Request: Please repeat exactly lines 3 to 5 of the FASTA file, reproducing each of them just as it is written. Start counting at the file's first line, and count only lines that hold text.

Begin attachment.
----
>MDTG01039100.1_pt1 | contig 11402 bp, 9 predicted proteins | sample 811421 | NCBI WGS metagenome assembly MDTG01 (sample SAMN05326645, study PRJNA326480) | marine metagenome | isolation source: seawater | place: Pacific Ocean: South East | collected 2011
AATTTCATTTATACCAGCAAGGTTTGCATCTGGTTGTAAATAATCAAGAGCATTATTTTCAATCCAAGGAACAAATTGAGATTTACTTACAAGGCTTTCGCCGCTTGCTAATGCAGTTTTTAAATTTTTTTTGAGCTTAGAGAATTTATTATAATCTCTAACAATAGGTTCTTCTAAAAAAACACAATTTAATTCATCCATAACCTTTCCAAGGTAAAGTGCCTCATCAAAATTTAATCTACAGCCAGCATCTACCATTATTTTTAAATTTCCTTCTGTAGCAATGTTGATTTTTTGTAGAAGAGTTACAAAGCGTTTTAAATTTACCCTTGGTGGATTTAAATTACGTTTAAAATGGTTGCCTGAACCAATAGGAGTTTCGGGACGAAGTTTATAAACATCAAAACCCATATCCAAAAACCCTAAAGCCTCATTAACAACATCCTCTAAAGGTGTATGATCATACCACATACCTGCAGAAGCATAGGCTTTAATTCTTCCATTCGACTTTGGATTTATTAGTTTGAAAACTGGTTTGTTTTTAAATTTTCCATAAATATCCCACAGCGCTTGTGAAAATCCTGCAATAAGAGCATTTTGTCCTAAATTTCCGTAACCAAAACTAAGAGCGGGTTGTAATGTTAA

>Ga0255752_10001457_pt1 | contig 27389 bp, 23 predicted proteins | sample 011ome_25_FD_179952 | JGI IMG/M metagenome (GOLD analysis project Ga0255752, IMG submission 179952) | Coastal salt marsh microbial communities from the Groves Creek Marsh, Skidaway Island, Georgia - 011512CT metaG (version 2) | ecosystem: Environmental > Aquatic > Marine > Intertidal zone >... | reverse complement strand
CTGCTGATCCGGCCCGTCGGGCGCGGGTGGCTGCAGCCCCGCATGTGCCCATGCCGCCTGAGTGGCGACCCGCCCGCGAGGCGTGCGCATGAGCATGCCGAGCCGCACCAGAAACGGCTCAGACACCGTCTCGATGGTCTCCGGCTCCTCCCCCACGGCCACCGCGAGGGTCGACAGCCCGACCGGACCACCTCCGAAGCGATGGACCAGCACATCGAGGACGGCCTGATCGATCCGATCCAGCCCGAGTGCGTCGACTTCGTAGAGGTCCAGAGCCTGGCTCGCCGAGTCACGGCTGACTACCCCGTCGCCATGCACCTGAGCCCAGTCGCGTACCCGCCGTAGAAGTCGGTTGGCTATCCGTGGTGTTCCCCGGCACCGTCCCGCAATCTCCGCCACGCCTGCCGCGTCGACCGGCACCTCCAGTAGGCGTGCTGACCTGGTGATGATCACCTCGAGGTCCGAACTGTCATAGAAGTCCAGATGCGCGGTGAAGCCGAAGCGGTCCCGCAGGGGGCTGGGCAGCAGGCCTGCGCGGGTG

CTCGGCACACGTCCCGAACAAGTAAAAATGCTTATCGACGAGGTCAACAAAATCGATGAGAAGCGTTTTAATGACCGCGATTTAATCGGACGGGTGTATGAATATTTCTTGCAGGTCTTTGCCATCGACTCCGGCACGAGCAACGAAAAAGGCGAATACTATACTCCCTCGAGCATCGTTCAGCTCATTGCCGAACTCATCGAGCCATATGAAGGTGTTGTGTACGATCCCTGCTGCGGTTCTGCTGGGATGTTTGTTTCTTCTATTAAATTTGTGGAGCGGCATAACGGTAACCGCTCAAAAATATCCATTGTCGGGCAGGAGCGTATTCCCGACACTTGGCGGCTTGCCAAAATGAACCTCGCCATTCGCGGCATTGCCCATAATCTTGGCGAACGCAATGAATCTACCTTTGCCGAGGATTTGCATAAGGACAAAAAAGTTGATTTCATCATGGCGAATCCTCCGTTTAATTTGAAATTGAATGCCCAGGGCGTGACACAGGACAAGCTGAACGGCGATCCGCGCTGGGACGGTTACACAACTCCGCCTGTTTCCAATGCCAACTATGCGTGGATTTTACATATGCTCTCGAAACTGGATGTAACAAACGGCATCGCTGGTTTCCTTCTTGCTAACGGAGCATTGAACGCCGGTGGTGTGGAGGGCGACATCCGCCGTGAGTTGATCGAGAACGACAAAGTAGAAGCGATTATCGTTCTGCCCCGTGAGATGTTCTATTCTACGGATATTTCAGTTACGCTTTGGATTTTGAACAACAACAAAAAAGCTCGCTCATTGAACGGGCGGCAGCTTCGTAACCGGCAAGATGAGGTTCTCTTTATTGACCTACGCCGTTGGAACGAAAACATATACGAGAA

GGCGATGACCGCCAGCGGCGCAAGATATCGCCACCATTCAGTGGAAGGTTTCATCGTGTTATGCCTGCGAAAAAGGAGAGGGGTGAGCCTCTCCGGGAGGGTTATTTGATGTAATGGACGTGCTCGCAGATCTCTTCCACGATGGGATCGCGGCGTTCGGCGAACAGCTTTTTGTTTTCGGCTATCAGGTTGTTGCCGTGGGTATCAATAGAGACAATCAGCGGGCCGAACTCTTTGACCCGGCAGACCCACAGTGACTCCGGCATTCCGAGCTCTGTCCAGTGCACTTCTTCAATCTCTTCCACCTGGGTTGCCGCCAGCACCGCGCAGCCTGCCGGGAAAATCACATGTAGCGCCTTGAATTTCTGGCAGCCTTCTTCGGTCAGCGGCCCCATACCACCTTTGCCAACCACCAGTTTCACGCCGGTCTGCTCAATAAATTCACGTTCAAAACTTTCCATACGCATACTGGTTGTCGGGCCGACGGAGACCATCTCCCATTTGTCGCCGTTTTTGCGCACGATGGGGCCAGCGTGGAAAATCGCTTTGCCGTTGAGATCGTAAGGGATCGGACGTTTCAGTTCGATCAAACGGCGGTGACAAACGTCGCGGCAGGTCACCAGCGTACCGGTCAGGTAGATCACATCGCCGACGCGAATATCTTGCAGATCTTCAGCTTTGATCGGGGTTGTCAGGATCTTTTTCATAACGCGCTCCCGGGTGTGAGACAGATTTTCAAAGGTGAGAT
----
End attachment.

>Ga0255752_10001457_pt1 | contig 27389 bp, 23 predicted proteins | sample 011ome_25_FD_179952 | JGI IMG/M metagenome (GOLD analysis project Ga0255752, IMG submission 179952) | Coastal salt marsh microbial communities from the Groves Creek Marsh, Skidaway Island, Georgia - 011512CT metaG (version 2) | ecosystem: Environmental > Aquatic > Marine > Intertidal zone >... | reverse complement strand
CTGCTGATCCGGCCCGTCGGGCGCGGGTGGCTGCAGCCCCGCATGTGCCCATGCCGCCTGAGTGGCGACCCGCCCGCGAGGCGTGCGCATGAGCATGCCGAGCCGCACCAGAAACGGCTCAGACACCGTCTCGATGGTCTCCGGCTCCTCCCCCACGGCCACCGCGAGGGTCGACAGCCCGACCGGACCACCTCCGAAGCGATGGACCAGCACATCGAGGACGGCCTGATCGATCCGATCCAGCCCGAGTGCGTCGACTTCGTAGAGGTCCAGAGCCTGGCTCGCCGAGTCACGGCTGACTACCCCGTCGCCATGCACCTGAGCCCAGTCGCGTACCCGCCGTAGAAGTCGGTTGGCTATCCGTGGTGTTCCCCGGCACCGTCCCGCAATCTCCGCCACGCCTGCCGCGTCGACCGGCACCTCCAGTAGGCGTGCTGACCTGGTGATGATCACCTCGAGGTCCGAACTGTCATAGAAGTCCAGATGCGCGGTGAAGCCGAAGCGGTCCCGCAGGGGGCTGGGCAGCAGGCCTGCGCGGGTG

CTCGGCACACGTCCCGAACAAGTAAAAATGCTTATCGACGAGGTCAACAAAATCGATGAGAAGCGTTTTAATGACCGCGATTTAATCGGACGGGTGTATGAATATTTCTTGCAGGTCTTTGCCATCGACTCCGGCACGAGCAACGAAAAAGGCGAATACTATACTCCCTCGAGCATCGTTCAGCTCATTGCCGAACTCATCGAGCCATATGAAGGTGTTGTGTACGATCCCTGCTGCGGTTCTGCTGGGATGTTTGTTTCTTCTATTAAATTTGTGGAGCGGCATAACGGTAACCGCTCAAAAATATCCATTGTCGGGCAGGAGCGTATTCCCGACACTTGGCGGCTTGCCAAAATGAACCTCGCCATTCGCGGCATTGCCCATAATCTTGGCGAACGCAATGAATCTACCTTTGCCGAGGATTTGCATAAGGACAAAAAAGTTGATTTCATCATGGCGAATCCTCCGTTTAATTTGAAATTGAATGCCCAGGGCGTGACACAGGACAAGCTGAACGGCGATCCGCGCTGGGACGGTTACACAACTCCGCCTGTTTCCAATGCCAACTATGCGTGGATTTTACATATGCTCTCGAAACTGGATGTAACAAACGGCATCGCTGGTTTCCTTCTTGCTAACGGAGCATTGAACGCCGGTGGTGTGGAGGGCGACATCCGCCGTGAGTTGATCGAGAACGACAAAGTAGAAGCGATTATCGTTCTGCCCCGTGAGATGTTCTATTCTACGGATATTTCAGTTACGCTTTGGATTTTGAACAACAACAAAAAAGCTCGCTCATTGAACGGGCGGCAGCTTCGTAACCGGCAAGATGAGGTTCTCTTTATTGACCTACGCCGTTGGAACGAAAACATATACGAGAA